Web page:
-----Original Message----- From: Tim Peters [mailto:firstname.lastname@example.org] Sent: Friday, March 08, 2002 1:05 AM To: email@example.com; Python list Subject: PEP Parade
Quoting Guido's new "Parade of the PEPs" essay at
""" To start off Developer's Day at the Python10 conference I gave a keynote ending in what I dubbed "the parade of the PEPs". It was a brief overview of all open PEPs, where I gave my highly personal and subjective opinion for each PEP. Later, I realized that this might have been of interest to other developers. I didn't take notes at the conference, so below is a different set of comments that I created from scratch during a single two-hour sitting on March 7, 2002. """
Since Guido's "highly personal and subjective opinions" are nevertheless destined to circumscribe every waking moment of your Python life, everyone interested in Python development should give it a good read.
It's also linked to from the PEP Index page at SourceForge:
Note that Guido wants to keep 2.3 free of new core language features. You can deduce that from reading the essay, or-- like me --you can just believe it because it's true <wink>. There's a huge backlog of good ideas for improving the internals and libraries, and I wouldn't be surprised to see the focus remain there for 2.4 too.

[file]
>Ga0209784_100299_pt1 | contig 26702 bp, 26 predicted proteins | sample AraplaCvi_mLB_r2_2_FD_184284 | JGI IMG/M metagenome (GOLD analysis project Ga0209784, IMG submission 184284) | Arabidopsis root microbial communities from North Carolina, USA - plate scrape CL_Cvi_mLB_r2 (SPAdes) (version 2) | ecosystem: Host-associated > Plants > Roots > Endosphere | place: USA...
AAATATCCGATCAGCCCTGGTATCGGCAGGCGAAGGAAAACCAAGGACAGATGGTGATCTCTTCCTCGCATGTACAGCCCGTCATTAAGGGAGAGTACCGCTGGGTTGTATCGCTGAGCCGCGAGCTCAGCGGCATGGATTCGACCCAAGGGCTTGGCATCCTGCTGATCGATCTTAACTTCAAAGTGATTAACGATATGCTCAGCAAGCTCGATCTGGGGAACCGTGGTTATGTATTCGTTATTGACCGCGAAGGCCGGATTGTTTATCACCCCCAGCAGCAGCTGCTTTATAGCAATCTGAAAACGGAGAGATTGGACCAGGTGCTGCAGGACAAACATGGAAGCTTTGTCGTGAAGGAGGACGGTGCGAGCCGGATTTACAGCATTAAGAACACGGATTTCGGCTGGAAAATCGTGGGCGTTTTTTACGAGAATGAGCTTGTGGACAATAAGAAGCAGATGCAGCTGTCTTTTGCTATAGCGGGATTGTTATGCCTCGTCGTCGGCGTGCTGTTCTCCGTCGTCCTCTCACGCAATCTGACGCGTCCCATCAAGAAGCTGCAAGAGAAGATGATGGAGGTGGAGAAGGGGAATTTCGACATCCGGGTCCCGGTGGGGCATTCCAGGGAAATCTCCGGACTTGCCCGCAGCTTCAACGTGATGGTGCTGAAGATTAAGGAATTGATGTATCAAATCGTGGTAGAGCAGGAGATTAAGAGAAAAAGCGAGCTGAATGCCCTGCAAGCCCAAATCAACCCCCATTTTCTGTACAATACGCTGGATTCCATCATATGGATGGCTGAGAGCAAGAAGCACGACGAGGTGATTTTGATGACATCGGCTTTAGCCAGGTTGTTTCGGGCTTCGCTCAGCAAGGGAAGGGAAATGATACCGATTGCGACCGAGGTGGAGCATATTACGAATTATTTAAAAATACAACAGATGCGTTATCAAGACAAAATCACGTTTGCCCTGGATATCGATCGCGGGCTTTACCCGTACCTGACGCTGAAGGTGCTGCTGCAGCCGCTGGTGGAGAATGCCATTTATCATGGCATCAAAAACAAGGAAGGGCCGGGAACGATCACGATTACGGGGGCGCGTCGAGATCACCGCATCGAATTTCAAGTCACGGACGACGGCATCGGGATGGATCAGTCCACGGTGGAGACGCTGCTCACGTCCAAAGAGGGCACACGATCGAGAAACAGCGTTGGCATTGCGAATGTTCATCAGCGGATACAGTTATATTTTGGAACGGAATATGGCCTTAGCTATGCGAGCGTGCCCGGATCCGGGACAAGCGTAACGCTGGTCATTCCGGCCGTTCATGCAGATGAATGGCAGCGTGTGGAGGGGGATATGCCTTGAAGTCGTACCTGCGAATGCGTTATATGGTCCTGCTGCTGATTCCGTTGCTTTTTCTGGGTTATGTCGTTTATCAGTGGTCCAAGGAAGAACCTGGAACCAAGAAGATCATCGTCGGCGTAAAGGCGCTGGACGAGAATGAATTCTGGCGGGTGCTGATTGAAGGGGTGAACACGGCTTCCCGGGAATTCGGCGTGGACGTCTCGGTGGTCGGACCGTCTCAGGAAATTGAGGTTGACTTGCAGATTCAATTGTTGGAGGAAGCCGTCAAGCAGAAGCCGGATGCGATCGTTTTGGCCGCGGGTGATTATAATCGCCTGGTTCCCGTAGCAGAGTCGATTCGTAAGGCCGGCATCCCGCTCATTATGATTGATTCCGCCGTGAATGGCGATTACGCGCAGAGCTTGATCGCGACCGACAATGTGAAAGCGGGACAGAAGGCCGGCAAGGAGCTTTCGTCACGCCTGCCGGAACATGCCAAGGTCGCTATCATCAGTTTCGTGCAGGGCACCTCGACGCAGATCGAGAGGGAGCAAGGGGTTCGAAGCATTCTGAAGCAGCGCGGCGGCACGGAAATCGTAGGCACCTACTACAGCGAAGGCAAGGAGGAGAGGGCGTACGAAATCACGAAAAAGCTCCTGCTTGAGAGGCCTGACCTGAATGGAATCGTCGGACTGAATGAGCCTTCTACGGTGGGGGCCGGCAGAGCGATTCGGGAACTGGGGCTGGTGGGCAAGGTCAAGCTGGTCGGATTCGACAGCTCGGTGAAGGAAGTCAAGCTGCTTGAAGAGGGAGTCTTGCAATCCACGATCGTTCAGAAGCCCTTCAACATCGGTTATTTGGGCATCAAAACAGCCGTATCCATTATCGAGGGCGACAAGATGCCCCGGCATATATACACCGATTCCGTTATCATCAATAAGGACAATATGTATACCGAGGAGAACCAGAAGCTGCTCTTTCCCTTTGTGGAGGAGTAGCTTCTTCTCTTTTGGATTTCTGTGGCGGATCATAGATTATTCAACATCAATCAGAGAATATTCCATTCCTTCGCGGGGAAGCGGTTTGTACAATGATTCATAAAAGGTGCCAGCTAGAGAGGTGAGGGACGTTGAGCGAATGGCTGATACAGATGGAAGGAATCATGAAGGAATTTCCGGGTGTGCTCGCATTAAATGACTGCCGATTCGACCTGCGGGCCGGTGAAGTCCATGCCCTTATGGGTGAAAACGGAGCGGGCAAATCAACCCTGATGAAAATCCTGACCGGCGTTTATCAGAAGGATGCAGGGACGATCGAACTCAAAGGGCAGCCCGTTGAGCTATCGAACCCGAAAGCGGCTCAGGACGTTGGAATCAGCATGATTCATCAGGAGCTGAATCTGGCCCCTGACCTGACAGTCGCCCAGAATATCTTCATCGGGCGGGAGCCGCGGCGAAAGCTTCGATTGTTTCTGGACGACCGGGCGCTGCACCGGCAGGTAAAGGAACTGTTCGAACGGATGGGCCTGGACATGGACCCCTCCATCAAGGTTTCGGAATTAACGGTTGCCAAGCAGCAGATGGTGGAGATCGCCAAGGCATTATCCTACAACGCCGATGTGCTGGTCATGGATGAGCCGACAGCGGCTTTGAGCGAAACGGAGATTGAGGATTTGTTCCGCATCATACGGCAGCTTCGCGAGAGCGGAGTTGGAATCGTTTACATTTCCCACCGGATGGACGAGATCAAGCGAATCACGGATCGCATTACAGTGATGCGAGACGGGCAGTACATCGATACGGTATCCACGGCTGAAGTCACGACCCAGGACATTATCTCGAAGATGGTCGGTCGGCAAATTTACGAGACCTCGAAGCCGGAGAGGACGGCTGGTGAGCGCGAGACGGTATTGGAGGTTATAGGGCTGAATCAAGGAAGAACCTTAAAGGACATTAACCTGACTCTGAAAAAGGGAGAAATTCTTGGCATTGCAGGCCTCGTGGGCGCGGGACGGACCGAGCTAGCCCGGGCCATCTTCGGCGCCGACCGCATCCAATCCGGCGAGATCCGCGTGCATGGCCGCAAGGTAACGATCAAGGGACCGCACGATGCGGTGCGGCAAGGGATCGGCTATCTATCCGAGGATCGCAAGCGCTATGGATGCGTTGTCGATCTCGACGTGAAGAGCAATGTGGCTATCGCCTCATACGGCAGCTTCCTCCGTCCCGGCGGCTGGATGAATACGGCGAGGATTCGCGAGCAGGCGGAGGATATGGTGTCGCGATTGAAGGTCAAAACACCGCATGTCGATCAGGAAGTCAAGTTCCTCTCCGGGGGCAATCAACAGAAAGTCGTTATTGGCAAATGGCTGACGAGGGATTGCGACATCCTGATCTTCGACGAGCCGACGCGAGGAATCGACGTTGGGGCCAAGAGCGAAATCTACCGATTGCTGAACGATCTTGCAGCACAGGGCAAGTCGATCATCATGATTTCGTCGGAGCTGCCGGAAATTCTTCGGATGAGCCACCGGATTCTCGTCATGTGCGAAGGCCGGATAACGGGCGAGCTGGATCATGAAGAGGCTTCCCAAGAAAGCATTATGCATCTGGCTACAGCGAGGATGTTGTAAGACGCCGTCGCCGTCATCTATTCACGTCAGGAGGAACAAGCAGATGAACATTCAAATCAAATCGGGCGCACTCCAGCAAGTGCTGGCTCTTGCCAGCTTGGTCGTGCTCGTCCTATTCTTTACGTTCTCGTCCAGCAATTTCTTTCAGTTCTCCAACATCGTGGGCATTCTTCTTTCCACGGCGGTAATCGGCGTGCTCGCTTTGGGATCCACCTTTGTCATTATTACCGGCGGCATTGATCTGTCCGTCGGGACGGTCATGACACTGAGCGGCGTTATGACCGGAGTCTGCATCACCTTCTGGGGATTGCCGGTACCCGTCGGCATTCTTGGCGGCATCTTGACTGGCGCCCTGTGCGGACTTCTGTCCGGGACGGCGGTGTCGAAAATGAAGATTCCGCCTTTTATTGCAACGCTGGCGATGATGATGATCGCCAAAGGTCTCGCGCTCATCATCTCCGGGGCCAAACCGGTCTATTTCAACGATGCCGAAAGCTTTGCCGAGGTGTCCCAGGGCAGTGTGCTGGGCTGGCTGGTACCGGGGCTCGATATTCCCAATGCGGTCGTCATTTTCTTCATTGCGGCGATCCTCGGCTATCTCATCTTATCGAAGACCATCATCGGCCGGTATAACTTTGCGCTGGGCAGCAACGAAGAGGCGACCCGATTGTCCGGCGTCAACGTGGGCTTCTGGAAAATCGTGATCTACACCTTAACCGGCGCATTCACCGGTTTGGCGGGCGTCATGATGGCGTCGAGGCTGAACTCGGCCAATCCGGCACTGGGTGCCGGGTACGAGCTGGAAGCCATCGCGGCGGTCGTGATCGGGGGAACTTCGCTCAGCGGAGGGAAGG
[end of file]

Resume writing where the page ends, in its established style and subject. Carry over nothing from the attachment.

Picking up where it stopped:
After reading the Parade of the PEPs, i looked at PEP 284, which proposes yet another solution to for-loop iteration over integers.
This caused me to go back and look at all the other proposals for this problem: PEP 204, PEP 212, PEP 276, and PEP 281.
For me, PEP 204 stands out as the nicest and most straightforward solution. My answers to the Open Issues in PEP 204 would be:
Q. Should [x:y] produce a generator?
A. Not in the general case. However, when it appears as a literal in a "for" statement, the compiler is free to replace it with an xrange object or generator without any visible effect (except better performance).
Q. Should it be possible to mix range syntax with list literals? For example, [5, 6, 1:6, 7] becomes [5, 6, 1, 2, 3, 4, 5, 7].
Q. Should it be possible to concatenate ranges in list comprehensions? For example, [x:4 for x in (1, 2)] becomes [1, 2, 3, 2, 3].
Q. Should range literals accept objects other than integers? For example, ['a':'e'] becomes ['a', 'b', 'c', 'd'].
PEP 204 mentions that it was rejected but doesn't provide much explanation for its rejection; could this be elaborated upon?